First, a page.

Conclusions

    To enable assessment of transfer-related actions in dementia care dyads, our new scale shows potential for bridging the gap in this area. Results from this study could provide health care professionals working in dementia care facilities with a useful tool for assessing transfer-related actions.

  • 5.
    Thunborg, Charlotta
    et al.
    Mälardalen University, School of Health, Care and Social Welfare, Health and Welfare.
    von Heideken Wågert, Petra
    Mälardalen University, School of Health, Care and Social Welfare, Health and Welfare.
    Götell, Eva
    Mälardalen University, School of Health, Care and Social Welfare, Health and Welfare.
    Söderlund, Anne
    Mälardalen University, School of Health, Care and Social Welfare, Health and Welfare.
    Ivarsson, Ann-Britt
    Örebro universitet, Sweden.
    Development of a new assessment scale measuring interactional transferrelated behavior in dementia care dyads2014In: Health, Social Welfare and Co-production at Mälardalen University, 2014Conference paper (Refereed)
  • 6.
    Thunborg, Charlotta
    et al.
    Mälardalen University, School of Health, Care and Social Welfare, Health and Welfare.
    von Heideken Wågert, Petra
    Mälardalen University, School of Health, Care and Social Welfare, Health and Welfare.
    Söderlund, Anne
    Mälardalen University, School of Health, Care and Social Welfare, Health and Welfare.
    Götell, Eva
    Mälardalen University, School of Health, Care and Social Welfare, Health and Welfare.
    Reciprocal struggle in person transfer tasks: caregivers’ experiences in dementia care2012In: Nordic Congress of Gerontology in Copenhagen / [ed] Christine E. Swane, 2012Conference paper (Refereed)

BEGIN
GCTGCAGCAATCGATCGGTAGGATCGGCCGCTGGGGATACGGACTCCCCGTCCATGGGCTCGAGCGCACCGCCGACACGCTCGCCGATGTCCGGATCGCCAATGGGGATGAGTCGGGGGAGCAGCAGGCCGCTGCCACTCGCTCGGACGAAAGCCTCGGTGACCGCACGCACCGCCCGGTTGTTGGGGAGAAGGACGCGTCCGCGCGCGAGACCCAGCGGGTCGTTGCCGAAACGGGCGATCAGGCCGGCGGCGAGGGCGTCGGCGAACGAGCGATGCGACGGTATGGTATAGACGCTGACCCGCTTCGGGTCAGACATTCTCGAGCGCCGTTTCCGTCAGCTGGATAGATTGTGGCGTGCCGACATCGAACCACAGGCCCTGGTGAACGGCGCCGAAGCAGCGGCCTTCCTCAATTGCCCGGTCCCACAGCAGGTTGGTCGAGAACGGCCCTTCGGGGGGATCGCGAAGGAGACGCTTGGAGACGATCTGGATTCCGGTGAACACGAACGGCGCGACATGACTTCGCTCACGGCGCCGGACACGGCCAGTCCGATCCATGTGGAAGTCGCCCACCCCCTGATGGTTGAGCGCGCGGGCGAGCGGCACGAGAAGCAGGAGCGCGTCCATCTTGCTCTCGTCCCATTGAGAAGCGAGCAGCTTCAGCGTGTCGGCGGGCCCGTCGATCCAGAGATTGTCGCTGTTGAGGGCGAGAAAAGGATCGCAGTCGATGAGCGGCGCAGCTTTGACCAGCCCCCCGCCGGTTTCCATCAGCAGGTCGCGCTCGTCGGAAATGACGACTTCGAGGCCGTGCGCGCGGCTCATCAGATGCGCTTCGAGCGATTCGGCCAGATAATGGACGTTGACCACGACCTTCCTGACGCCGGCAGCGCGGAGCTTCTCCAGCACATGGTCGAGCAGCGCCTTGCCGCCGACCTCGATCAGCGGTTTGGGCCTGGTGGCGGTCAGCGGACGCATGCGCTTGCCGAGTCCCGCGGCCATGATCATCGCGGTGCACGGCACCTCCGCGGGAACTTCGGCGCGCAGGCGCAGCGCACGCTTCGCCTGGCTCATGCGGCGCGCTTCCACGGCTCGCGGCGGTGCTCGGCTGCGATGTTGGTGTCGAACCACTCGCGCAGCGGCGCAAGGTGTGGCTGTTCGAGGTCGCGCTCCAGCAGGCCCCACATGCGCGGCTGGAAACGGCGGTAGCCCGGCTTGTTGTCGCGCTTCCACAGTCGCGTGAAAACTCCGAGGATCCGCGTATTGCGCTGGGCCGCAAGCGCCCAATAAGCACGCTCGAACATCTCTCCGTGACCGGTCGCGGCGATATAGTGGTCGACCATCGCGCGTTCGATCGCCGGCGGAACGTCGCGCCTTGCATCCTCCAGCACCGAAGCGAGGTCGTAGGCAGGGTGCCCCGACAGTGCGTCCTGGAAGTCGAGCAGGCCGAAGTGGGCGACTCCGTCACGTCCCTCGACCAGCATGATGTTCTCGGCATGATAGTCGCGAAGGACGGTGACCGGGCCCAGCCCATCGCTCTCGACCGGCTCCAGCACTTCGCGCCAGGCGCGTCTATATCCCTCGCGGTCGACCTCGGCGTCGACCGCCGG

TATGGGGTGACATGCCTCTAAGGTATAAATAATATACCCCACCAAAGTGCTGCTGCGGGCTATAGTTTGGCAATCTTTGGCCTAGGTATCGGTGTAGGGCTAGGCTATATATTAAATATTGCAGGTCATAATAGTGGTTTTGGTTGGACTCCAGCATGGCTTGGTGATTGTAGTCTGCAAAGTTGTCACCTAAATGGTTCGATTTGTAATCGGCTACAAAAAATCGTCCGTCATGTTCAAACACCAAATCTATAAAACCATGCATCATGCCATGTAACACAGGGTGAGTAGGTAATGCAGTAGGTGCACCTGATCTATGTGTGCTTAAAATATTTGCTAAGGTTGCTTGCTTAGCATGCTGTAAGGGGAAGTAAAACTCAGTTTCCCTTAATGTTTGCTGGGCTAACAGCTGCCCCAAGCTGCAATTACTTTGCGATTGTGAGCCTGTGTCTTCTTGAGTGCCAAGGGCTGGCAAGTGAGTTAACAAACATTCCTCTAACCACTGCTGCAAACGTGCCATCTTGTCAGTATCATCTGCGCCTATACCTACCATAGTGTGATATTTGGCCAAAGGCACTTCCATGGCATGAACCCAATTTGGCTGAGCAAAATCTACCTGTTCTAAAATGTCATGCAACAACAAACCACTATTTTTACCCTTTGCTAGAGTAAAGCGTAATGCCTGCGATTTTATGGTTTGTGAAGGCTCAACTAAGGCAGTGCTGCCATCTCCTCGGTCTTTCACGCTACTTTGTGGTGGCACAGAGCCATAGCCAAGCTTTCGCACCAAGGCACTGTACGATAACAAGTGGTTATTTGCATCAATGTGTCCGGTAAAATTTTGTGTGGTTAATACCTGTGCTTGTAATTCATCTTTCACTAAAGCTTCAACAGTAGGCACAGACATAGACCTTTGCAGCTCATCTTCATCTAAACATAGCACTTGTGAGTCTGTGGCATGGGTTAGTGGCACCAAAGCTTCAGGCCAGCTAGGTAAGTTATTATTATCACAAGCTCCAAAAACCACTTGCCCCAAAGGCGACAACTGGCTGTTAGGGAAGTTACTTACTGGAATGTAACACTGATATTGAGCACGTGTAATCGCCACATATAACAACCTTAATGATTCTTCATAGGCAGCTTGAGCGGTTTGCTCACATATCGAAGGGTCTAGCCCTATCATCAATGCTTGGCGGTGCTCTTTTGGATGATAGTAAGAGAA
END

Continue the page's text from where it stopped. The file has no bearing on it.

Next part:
• 7.
    Thunborg, Charlotta
    et al.
    Mälardalen University, School of Health, Care and Social Welfare, Health and Welfare.
    von Heideken Wågert, Petra
    Mälardalen University, School of Health, Care and Social Welfare, Health and Welfare.
    Söderlund, Anne
    Mälardalen University, School of Health, Care and Social Welfare.
    Götell, Eva
    Mälardalen University, School of Health, Care and Social Welfare.
    Reciprocal struggling in person transfer tasks: Caregivers’ experiences in dementia care2012In: Advances in Physiotherapy, ISSN 1403-8196, E-ISSN 1651-1948, Vol. 14, no 4, p. 175-182Article in journal (Refereed)
    Abstract [en]

    Purpose: This study describes caregivers’ experiences of person transfer situations involving people with dementia. Method: Qualitative focus group interviews were conducted with a total of 10 caregivers; two groups with five persons each, including two men and eight women. The resulting data were extracted and condensed into meaning units and codes using content analysis. Findings: One main theme was formulated that represents the caregivers’ experiences of person transfer situations involving people with dementia: “Reciprocal struggle in person transfer tasks”. Five categories were formulated: “Becoming familiar and making contact”, “Risking one's own body to protect the resident from injury”, “Focused yet aware of the surroundings”, “Identifying needs to facilitate the person transfer” and “Struggling to be understood”. Conclusion: Person transfer situations involving people with dementia are subject to sudden changes. The ongoing challenge is to ensure a dynamic approach that can be adapted to the needs of the person with dementia at any given time. There is a need for more studies within the field about care and rehabilitation among people with dementia. We suggest that assessment of person transfer situations involving people with dementia and their caregivers is an important issue for further investigation and physiotherapeutic interventions.